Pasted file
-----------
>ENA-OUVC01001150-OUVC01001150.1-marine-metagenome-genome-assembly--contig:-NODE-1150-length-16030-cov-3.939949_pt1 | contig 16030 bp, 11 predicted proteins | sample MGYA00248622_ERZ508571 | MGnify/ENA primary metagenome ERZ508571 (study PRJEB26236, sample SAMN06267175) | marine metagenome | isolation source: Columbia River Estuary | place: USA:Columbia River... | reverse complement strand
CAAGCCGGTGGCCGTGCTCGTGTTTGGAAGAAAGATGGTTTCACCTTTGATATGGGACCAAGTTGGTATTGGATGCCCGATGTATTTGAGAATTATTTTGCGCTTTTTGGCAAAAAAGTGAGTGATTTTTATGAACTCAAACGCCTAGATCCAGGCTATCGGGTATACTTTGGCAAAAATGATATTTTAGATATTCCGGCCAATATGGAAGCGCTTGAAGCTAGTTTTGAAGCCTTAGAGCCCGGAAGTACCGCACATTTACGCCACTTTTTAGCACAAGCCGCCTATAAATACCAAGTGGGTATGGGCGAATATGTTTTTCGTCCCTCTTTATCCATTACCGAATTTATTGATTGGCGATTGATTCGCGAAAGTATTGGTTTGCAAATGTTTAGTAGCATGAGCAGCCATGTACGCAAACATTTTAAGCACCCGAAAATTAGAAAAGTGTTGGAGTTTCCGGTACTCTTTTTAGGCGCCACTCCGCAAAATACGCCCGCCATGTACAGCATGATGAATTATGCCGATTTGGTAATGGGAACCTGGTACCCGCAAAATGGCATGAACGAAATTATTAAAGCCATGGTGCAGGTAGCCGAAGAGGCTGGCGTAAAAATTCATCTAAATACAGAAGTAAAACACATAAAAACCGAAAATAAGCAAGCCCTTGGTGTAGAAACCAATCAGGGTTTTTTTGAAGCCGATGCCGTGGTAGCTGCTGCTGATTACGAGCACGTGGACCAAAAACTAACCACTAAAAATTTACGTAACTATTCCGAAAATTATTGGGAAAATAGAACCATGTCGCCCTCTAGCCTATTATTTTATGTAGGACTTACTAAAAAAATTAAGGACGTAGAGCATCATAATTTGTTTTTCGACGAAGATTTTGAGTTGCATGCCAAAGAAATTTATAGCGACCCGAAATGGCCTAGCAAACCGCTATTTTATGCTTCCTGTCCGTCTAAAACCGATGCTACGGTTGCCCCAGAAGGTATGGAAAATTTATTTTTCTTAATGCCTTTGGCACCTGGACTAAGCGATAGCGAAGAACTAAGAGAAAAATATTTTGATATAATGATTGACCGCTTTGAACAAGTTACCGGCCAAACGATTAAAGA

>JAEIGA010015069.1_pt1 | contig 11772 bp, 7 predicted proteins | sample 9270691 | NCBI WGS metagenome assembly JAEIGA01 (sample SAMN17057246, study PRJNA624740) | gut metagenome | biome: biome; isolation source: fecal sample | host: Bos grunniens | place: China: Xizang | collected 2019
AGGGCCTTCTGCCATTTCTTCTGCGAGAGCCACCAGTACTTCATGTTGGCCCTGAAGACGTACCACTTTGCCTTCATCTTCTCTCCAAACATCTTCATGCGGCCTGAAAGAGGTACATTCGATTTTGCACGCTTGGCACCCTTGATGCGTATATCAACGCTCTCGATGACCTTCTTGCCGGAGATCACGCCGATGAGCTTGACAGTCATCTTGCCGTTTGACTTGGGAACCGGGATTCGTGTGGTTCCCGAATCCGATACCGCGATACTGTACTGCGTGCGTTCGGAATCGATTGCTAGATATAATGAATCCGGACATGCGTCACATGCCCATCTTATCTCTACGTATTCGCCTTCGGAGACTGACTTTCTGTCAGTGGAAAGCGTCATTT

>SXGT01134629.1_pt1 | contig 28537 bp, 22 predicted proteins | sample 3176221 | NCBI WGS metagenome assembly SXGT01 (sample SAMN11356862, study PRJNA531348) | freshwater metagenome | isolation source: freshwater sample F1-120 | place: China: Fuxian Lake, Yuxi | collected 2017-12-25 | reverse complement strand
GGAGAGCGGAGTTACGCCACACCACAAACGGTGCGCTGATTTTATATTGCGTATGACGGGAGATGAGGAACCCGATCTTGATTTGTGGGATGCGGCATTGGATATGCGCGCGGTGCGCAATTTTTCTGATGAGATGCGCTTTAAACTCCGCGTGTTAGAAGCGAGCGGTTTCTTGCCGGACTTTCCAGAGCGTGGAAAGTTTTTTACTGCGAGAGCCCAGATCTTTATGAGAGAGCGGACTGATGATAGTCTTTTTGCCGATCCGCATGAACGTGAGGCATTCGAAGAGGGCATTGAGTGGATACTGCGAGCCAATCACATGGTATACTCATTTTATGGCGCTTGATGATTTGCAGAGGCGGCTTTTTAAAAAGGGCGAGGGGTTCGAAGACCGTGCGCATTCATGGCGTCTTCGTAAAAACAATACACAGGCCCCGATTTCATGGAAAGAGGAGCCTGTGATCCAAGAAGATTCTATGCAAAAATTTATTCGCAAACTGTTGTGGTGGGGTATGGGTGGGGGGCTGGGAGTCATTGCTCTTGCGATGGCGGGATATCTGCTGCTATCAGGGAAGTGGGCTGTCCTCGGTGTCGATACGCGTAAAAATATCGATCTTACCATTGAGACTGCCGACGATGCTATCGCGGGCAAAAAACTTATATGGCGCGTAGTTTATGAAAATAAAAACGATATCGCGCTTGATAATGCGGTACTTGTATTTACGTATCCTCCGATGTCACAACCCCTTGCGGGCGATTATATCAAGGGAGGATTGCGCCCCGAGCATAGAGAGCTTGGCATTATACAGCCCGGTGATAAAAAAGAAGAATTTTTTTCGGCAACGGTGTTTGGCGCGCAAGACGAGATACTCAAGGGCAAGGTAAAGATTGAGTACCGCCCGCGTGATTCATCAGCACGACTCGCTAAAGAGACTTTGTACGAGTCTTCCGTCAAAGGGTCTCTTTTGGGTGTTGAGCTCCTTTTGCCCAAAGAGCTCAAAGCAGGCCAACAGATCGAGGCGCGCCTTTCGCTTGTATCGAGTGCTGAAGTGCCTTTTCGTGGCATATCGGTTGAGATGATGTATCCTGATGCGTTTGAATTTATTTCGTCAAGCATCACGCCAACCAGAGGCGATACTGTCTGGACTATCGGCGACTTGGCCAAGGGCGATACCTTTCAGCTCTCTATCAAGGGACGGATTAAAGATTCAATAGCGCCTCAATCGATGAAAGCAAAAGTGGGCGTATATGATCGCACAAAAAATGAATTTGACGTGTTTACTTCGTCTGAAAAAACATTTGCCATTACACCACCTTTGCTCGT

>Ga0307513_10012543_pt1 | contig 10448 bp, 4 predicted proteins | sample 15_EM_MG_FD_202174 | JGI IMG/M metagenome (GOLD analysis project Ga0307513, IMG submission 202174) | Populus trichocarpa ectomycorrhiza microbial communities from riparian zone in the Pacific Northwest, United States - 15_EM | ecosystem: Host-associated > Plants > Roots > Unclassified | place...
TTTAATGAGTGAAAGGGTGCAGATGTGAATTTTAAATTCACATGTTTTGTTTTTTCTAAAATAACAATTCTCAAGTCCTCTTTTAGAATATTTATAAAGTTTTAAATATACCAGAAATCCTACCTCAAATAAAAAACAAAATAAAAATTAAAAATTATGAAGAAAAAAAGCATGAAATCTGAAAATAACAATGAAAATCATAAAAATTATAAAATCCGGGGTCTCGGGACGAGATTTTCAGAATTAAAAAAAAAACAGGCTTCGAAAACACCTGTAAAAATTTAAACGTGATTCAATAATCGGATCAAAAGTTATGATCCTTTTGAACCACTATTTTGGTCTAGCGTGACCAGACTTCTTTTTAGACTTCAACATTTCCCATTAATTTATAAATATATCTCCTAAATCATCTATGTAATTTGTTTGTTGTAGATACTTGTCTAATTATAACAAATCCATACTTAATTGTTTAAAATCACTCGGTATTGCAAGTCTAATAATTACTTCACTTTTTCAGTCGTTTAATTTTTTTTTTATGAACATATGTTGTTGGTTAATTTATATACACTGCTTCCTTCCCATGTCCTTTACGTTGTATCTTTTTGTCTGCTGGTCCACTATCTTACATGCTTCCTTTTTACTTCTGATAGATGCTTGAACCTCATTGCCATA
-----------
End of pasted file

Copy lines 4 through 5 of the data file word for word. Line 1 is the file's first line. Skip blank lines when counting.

AGGGCCTTCTGCCATTTCTTCTGCGAGAGCCACCAGTACTTCATGTTGGCCCTGAAGACGTACCACTTTGCCTTCATCTTCTCTCCAAACATCTTCATGCGGCCTGAAAGAGGTACATTCGATTTTGCACGCTTGGCACCCTTGATGCGTATATCAACGCTCTCGATGACCTTCTTGCCGGAGATCACGCCGATGAGCTTGACAGTCATCTTGCCGTTTGACTTGGGAACCGGGATTCGTGTGGTTCCCGAATCCGATACCGCGATACTGTACTGCGTGCGTTCGGAATCGATTGCTAGATATAATGAATCCGGACATGCGTCACATGCCCATCTTATCTCTACGTATTCGCCTTCGGAGACTGACTTTCTGTCAGTGGAAAGCGTCATTT

>SXGT01134629.1_pt1 | contig 28537 bp, 22 predicted proteins | sample 3176221 | NCBI WGS metagenome assembly SXGT01 (sample SAMN11356862, study PRJNA531348) | freshwater metagenome | isolation source: freshwater sample F1-120 | place: China: Fuxian Lake, Yuxi | collected 2017-12-25 | reverse complement strand